The phrase “end-of-life care” can cause fear and confusion. However, as the adage says, knowledge is power. It’s important to be armed with as much information as possible, when preparing to make end-of-life care decisions.
Hospice care typically begins once a physician certifies a patient is terminally ill and has a life expectancy of six months or less. The focus is no longer curative, but turns to comfort. Contrary to what many people believe, hospice is not only for cancer patients. Any terminally ill patient in the end-stage of any disease may receive hospice care.
Hospice services can be provided within a patient’s home, the place where the patient probably feels most comfortable. It is within their home, that the patient can be surrounded by the people and things that he/she loves. According to the American Hospice Foundation, receiving professional care and support can make it possible for very sick patients to stay at home.
This care and support will come from the hospice team, which will set up an individualized care plan. The hospice care team includes physicians, nurses, counselors, social workers, spiritual advisors, and volunteers. The goal is to develop a holistic plan focusing on pain management and symptom control, while also addressing emotional needs.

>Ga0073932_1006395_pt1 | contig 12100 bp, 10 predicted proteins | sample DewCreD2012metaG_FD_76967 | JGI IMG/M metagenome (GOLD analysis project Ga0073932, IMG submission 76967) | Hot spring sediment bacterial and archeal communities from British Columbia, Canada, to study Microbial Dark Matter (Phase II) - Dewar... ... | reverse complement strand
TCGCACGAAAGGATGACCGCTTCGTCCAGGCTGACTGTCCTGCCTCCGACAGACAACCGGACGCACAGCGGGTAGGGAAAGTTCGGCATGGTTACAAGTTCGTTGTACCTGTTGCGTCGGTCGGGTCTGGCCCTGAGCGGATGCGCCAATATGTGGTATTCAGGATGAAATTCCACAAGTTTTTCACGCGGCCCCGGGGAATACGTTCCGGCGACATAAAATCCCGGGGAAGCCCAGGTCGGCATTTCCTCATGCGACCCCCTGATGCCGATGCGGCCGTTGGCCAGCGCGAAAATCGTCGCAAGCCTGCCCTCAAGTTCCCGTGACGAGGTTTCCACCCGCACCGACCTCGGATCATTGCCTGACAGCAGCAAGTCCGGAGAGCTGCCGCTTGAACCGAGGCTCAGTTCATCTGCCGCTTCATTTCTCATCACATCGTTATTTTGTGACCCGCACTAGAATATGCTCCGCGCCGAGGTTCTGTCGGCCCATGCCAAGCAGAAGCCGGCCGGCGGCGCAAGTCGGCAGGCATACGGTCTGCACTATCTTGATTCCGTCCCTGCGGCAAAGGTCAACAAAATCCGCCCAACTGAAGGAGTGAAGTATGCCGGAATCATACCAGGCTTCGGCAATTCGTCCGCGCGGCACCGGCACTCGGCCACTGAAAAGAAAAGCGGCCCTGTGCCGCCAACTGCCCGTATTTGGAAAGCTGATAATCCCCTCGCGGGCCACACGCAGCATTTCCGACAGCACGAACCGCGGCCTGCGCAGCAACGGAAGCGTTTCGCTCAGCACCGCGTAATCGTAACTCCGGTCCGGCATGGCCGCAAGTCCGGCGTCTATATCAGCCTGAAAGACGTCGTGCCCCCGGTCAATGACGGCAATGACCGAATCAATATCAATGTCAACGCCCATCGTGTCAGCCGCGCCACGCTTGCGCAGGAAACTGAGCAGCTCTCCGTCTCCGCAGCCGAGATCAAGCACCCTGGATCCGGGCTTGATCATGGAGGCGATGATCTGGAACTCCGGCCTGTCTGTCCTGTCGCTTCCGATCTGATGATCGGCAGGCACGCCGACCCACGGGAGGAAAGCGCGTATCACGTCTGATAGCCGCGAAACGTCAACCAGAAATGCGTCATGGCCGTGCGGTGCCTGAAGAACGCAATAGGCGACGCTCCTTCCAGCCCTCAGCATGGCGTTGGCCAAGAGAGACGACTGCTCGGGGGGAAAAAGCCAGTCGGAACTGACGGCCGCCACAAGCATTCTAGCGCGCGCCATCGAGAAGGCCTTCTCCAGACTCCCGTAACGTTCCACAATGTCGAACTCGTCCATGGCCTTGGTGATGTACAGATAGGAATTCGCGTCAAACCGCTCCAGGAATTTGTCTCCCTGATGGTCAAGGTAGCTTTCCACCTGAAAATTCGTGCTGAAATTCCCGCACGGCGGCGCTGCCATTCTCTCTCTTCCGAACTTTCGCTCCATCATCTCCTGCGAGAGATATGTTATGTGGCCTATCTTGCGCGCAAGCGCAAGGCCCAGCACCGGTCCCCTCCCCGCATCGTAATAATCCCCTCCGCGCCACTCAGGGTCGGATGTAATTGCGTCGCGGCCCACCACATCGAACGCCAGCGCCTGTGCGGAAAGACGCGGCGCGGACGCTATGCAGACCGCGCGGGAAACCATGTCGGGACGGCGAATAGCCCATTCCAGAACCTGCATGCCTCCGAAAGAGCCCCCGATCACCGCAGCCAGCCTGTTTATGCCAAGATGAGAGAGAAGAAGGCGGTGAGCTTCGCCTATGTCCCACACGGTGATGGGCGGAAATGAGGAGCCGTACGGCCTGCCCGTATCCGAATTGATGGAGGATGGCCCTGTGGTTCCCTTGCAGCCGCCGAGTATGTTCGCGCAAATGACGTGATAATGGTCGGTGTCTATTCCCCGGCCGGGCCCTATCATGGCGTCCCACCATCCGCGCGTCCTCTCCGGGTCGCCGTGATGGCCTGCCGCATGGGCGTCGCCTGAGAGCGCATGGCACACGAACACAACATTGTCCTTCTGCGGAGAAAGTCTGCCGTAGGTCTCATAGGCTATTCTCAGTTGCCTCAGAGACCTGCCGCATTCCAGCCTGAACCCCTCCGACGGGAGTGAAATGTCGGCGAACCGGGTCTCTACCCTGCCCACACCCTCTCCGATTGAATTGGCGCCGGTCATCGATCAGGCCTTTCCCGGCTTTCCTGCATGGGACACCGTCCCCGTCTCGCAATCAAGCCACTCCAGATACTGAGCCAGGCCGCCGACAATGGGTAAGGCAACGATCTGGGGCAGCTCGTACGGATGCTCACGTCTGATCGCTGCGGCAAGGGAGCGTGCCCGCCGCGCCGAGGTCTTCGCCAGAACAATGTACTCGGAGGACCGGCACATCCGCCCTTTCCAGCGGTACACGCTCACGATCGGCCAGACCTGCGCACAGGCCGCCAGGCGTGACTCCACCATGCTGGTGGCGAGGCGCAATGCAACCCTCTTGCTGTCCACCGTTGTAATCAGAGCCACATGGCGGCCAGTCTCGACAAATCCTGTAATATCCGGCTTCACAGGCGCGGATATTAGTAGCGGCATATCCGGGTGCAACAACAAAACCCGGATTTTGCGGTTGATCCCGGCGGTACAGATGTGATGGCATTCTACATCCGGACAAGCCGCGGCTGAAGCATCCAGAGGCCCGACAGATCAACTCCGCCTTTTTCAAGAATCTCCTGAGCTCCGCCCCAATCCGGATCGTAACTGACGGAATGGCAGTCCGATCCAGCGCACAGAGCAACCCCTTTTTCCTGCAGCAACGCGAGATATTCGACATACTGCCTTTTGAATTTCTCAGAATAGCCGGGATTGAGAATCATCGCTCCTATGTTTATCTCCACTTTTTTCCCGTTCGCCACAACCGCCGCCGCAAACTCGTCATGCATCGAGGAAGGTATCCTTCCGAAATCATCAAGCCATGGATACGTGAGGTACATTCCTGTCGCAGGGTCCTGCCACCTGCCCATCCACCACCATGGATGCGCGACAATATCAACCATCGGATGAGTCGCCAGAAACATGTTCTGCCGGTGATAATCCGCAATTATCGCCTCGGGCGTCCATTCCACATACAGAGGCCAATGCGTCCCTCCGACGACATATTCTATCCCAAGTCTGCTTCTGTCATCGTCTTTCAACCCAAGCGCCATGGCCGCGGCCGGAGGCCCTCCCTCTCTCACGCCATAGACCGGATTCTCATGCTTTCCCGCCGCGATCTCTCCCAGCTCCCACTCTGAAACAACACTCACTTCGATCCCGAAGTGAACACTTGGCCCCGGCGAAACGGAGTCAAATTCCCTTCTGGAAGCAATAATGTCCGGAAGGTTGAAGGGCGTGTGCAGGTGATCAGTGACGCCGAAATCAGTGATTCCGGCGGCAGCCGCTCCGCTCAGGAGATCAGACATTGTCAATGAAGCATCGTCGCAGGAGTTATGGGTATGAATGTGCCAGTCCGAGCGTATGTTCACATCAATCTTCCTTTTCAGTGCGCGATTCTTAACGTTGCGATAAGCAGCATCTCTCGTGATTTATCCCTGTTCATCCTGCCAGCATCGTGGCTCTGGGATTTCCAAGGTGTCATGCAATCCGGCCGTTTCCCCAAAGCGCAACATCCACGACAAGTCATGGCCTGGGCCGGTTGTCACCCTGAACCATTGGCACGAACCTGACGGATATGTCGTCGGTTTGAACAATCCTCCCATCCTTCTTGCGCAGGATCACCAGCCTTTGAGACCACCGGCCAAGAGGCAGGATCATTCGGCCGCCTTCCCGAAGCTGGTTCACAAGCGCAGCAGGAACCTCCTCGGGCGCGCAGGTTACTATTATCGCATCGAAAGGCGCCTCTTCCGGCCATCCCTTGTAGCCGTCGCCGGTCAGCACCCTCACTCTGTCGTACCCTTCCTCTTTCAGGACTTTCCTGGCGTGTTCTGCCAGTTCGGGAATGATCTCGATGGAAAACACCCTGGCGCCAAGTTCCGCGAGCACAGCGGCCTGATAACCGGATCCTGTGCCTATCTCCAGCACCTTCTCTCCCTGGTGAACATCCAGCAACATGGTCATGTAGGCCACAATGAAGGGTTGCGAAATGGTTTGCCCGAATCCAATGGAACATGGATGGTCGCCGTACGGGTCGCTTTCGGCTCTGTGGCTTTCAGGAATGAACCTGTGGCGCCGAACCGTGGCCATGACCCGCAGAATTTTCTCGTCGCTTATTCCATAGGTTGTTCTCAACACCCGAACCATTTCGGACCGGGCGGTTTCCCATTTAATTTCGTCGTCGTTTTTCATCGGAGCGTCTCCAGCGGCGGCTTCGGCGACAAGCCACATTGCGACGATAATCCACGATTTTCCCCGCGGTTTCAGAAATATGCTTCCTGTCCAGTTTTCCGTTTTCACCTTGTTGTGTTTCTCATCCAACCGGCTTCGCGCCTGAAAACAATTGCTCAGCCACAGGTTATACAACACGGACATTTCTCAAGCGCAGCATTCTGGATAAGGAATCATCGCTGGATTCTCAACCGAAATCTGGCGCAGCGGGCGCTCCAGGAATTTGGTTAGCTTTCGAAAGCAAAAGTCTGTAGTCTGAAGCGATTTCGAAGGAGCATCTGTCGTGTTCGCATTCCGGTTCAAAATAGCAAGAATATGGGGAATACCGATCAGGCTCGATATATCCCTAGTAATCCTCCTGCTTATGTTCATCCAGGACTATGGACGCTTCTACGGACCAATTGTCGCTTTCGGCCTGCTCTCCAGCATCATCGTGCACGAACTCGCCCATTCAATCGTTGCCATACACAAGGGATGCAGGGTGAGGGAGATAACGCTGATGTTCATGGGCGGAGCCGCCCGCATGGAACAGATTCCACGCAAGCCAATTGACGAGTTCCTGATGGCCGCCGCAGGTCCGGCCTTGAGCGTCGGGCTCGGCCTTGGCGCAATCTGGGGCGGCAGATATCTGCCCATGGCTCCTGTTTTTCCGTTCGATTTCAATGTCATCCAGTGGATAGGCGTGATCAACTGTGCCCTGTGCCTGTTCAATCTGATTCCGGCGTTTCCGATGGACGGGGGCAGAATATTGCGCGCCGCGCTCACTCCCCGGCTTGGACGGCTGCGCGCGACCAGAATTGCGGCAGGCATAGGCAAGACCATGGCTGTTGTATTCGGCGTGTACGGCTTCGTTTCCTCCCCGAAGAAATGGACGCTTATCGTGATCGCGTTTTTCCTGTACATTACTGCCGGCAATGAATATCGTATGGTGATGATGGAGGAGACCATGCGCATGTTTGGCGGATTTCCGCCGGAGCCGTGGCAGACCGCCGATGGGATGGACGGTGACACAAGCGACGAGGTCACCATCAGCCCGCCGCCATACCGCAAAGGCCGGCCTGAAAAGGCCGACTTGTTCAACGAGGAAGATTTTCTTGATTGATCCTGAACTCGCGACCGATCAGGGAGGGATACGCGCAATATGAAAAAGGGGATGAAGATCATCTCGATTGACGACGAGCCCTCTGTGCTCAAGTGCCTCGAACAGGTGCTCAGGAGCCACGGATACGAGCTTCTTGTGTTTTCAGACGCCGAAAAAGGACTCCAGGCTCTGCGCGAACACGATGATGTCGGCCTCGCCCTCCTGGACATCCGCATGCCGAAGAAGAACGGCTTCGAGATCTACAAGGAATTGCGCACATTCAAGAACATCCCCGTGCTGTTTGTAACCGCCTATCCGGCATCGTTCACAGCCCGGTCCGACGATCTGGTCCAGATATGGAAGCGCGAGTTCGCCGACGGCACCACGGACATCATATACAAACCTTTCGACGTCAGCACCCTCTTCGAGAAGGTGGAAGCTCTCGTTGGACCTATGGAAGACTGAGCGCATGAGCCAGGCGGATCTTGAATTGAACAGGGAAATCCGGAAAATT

Hospice staff is available 24 hours a day, seven days a week to meet the needs of patients and their families.
There are many ways to make a hospice patient more comfortable, according to the National Institute on Aging. In addition to physical, mental, emotional and spiritual needs, hospice patients also have practical needs. NIA suggests help with chores around the home such as laundry, pet care or errands, allows families to focus solely on their loved one. The knowledge these day-to-day tasks are being managed can bring comfort.
The decision to pursue hospice care is not an easy one to make. However Mayo Clinic reports that hospice care can in fact make people who have incurable illnesses, feel better and even live longer. The report also says that enrolling in hospice care early can help patients develop strong relationships with hospice staff, who will help with end-of-life care needs.
The professionals of ALC Palliative and Hospice Care work respectfully, holistically and collaboratively with hospice patients and their families, providing high quality health care within one’s home.